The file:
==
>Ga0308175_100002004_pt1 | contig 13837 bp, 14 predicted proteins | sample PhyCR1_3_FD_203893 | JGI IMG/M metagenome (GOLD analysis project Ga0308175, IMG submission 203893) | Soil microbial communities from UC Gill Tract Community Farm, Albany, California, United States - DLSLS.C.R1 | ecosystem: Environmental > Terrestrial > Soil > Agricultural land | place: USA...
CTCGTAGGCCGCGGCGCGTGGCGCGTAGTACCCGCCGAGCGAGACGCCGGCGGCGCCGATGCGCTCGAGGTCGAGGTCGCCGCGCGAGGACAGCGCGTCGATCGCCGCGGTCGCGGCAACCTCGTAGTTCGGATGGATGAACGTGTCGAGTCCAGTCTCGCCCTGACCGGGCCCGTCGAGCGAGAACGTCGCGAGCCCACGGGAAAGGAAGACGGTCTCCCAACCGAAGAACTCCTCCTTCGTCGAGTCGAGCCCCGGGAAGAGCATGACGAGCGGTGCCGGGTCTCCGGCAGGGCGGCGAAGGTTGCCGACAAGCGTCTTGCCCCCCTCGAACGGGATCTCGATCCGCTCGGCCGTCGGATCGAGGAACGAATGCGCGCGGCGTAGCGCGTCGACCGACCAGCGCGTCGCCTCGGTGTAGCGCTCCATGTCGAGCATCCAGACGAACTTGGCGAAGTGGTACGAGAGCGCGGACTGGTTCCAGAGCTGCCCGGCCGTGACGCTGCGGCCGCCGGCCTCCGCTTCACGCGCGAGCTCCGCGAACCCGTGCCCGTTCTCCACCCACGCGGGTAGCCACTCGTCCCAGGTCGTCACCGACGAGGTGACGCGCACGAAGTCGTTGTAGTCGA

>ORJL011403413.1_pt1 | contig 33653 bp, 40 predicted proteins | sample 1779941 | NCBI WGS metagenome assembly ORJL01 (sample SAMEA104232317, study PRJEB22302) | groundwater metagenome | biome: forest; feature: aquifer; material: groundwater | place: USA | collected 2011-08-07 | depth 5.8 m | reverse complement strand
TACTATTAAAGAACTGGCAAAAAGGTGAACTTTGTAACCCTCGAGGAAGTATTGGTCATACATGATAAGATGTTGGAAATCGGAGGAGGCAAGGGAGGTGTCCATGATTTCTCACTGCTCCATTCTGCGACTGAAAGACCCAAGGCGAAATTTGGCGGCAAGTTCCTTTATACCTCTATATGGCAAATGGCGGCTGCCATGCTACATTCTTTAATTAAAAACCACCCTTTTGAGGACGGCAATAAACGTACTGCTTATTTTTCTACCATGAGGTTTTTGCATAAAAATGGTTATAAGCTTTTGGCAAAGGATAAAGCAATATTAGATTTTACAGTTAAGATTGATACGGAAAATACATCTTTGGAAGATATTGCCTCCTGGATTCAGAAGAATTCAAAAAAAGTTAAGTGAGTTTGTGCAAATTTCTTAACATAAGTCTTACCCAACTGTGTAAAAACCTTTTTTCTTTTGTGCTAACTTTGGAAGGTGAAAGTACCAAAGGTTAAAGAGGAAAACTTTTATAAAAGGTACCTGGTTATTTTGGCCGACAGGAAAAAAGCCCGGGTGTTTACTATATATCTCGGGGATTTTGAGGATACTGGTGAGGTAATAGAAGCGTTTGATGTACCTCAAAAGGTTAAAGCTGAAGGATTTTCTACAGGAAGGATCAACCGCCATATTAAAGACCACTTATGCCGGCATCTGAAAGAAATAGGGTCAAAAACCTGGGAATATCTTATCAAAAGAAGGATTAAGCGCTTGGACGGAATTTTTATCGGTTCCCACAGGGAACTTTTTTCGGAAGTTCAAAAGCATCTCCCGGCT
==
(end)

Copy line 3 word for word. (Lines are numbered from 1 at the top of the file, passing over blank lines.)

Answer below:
>ORJL011403413.1_pt1 | contig 33653 bp, 40 predicted proteins | sample 1779941 | NCBI WGS metagenome assembly ORJL01 (sample SAMEA104232317, study PRJEB22302) | groundwater metagenome | biome: forest; feature: aquifer; material: groundwater | place: USA | collected 2011-08-07 | depth 5.8 m | reverse complement strand